Democrats, GOP Both Want to Lead In 2019 On Legal Marijuana

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Which U.S. party is going to take a leadership role in advancing marijuana reform after the midterm elections? It depends on whom you ask.

Both U.S. Reps. Dana Rohrabacher, a Republican from California, and Earl Blumenauer, a Democrat from Oregon, indicated on Oct. 11, 2018, that their respective parties would be backing legislation to change federal cannabis laws in the months after November 2018’s critical election. Rohrabacher said that he’d received assurances that the White House would support reform efforts during the 116th Congress, which begins in January 2019.

“It could be as early as spring of 2019, but definitely in the next legislative session,” he said to Fox Business on Oct. 11, 2018, noting that President Donald Trump planned to keep his promise to support a bipartisan bill to protect legal states from federal interference.

Later, Blumenauer — a close colleague of the Republican congressman when it comes to cannabis reform efforts — said that Democrats would promote legislation to change cannabis laws in the first half of 2019 if his party retakes the House.

“With Democrats in control, we will be able to have the legislative process work and we’ll see more progress in a relatively short order, I think,” Blumenauer told Bloomberg on Oct. 11, 2018.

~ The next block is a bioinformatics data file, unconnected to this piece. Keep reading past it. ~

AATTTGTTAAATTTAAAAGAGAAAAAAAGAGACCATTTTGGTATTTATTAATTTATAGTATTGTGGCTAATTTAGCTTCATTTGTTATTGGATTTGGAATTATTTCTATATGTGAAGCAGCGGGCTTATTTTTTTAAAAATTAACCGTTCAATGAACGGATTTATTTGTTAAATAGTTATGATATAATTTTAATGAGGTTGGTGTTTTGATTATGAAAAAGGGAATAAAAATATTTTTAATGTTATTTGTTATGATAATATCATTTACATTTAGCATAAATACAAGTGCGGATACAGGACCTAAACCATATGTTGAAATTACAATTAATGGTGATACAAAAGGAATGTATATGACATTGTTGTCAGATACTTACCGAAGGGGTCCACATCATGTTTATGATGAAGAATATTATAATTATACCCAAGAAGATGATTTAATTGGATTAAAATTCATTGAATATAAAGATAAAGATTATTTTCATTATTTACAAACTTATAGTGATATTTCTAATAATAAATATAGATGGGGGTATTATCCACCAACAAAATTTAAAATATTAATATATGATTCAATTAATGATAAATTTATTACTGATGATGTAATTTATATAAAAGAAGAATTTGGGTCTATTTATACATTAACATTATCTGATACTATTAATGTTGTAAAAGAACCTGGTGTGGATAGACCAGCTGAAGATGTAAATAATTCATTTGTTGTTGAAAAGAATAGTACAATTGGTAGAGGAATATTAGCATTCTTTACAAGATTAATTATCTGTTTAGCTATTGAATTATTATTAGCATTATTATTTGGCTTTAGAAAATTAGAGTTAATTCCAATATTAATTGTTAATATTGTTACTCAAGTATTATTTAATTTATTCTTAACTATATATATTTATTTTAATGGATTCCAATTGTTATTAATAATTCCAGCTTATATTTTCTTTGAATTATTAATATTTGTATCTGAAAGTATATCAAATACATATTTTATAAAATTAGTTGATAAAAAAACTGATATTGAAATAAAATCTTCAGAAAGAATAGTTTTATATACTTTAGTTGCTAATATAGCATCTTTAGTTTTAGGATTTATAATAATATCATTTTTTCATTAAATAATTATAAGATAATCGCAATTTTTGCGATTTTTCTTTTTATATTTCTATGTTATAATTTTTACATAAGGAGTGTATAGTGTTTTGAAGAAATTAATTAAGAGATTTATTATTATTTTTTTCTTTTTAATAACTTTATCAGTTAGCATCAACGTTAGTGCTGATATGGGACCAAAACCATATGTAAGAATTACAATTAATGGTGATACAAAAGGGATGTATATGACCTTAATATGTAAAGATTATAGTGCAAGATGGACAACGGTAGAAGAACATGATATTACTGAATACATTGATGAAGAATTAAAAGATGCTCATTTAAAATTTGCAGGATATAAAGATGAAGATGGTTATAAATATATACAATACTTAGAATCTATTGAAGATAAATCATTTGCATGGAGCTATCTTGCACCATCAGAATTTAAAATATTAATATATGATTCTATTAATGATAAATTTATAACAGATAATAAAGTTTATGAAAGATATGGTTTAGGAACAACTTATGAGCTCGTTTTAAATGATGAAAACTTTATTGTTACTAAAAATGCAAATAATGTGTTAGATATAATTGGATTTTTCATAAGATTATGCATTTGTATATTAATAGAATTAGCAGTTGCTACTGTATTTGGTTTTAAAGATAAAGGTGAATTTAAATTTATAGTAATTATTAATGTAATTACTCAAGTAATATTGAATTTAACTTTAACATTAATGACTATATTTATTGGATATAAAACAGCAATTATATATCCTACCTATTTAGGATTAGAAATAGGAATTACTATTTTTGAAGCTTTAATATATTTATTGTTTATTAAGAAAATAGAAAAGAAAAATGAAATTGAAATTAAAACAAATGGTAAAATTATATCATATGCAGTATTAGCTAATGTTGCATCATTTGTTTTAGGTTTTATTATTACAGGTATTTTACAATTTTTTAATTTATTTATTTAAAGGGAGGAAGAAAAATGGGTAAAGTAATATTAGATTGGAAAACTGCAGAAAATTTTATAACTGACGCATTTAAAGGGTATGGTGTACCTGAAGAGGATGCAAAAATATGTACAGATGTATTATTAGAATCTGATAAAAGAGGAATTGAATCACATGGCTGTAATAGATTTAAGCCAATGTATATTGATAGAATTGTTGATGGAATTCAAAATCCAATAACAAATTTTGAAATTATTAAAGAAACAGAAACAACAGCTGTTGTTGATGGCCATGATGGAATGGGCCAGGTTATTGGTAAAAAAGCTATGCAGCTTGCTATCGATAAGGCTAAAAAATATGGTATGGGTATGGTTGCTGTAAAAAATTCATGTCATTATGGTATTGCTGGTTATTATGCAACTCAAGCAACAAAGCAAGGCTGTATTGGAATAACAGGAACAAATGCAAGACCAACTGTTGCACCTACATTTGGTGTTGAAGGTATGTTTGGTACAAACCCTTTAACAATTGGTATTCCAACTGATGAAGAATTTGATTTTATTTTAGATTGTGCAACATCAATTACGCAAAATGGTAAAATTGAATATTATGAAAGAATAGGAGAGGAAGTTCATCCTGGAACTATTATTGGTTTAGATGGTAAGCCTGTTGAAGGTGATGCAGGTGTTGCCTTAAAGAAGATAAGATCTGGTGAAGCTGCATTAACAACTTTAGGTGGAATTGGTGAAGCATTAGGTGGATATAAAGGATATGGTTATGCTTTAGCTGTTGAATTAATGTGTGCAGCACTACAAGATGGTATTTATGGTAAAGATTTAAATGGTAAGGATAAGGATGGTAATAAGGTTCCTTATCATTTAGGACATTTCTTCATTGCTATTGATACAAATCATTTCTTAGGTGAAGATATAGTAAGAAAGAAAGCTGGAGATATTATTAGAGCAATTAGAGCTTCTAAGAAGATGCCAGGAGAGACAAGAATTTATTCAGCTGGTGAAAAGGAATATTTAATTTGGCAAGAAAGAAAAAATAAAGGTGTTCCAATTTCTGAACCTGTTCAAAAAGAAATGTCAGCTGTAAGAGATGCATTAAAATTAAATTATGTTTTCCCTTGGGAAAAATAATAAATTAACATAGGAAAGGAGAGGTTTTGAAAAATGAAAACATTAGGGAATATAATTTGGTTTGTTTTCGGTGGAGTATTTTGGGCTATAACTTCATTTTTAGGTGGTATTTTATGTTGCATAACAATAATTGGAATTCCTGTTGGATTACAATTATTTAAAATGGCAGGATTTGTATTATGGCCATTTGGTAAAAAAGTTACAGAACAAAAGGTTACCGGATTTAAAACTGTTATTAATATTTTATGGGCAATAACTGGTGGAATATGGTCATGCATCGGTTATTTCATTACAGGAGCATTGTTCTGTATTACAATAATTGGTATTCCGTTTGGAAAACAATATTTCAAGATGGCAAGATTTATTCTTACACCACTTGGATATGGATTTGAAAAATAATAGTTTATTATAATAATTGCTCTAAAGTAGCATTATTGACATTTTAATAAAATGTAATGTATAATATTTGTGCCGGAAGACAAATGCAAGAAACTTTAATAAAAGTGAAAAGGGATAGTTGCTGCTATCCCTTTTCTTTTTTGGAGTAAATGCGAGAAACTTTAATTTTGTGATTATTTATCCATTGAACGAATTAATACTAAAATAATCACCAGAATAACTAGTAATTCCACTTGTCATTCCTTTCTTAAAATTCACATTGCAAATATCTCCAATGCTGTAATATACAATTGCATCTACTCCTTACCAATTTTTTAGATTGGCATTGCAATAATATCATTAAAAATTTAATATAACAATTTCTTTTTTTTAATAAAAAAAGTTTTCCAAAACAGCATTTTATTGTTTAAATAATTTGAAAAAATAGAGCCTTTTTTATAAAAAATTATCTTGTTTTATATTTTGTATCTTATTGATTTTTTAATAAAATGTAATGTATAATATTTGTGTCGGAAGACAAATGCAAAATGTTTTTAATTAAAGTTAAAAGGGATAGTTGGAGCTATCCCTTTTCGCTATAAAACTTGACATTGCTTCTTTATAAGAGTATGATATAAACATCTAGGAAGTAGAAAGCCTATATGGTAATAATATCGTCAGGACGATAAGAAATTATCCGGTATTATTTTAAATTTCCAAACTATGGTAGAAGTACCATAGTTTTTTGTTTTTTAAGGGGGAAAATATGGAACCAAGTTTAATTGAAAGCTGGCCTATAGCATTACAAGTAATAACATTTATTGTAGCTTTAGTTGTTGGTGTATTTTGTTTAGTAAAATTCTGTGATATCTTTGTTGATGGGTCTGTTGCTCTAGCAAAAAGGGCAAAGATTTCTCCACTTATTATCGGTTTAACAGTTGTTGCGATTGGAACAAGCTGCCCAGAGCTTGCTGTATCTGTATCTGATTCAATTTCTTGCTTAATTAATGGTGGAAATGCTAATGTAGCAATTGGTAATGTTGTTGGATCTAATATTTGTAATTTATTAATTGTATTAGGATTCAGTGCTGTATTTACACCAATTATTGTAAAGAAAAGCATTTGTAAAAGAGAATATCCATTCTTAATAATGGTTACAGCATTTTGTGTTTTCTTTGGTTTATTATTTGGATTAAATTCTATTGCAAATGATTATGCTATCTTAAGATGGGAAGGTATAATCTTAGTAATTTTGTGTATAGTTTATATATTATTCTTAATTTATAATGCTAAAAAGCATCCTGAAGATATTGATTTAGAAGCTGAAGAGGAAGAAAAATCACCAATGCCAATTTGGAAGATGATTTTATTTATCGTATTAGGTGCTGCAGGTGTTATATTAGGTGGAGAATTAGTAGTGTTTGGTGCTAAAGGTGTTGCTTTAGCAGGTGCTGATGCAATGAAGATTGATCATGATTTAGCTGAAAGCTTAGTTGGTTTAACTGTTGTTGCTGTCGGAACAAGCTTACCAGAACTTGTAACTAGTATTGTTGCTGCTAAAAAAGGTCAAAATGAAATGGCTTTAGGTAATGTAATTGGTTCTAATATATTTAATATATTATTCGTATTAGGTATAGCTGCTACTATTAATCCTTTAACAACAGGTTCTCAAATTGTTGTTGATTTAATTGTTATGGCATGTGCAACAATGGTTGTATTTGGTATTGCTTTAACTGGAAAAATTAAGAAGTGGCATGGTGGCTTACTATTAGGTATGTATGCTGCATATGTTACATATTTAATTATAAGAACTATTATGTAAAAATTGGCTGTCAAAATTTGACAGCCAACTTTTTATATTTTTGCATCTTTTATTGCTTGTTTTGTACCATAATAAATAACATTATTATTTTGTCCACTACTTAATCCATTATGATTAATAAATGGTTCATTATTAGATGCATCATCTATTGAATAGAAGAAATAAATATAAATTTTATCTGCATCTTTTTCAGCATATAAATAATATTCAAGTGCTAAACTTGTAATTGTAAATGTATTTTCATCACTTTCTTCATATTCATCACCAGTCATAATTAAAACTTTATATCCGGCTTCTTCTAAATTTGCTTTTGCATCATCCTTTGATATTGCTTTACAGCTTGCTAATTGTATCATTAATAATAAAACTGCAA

“These will be some of the easiest things to do in the first six months of a new Congress because they’re supported by the public, the legislation is already teed up and ready to go,” Blumenauer said in an interview with Bloomberg. “It’s one of these areas of progress that will show we can get our act together and move forward.”

“It doesn’t have to be the top priority. It’s simpler than health care or global warming. And it’s supported by the public. I think it’s a no-brainer. I think it moves in the next six months.”

Blumenauer seems to be breaking somewhat from the Democratic Party’s leadership. House Minority Whip Steny Hoyer of Maryland, for example, said in September 2018 that top Democrats haven’t yet “talked about” promoting federal marijuana legislation if the party retakes the House in the Nov. 6, 2018, midterm elections. House Minority Leader Nancy Pelosi of California also suggested that the fate of federal cannabis reform would depend, in part, on the will of the president.

“I don’t know where the president is on any of this,” Pelosi said. “So any decision about how we go forward would have to reflect where we can get the result.”

This article has been republished from Marijuana Moment under a content syndication agreement. Read the original article here.

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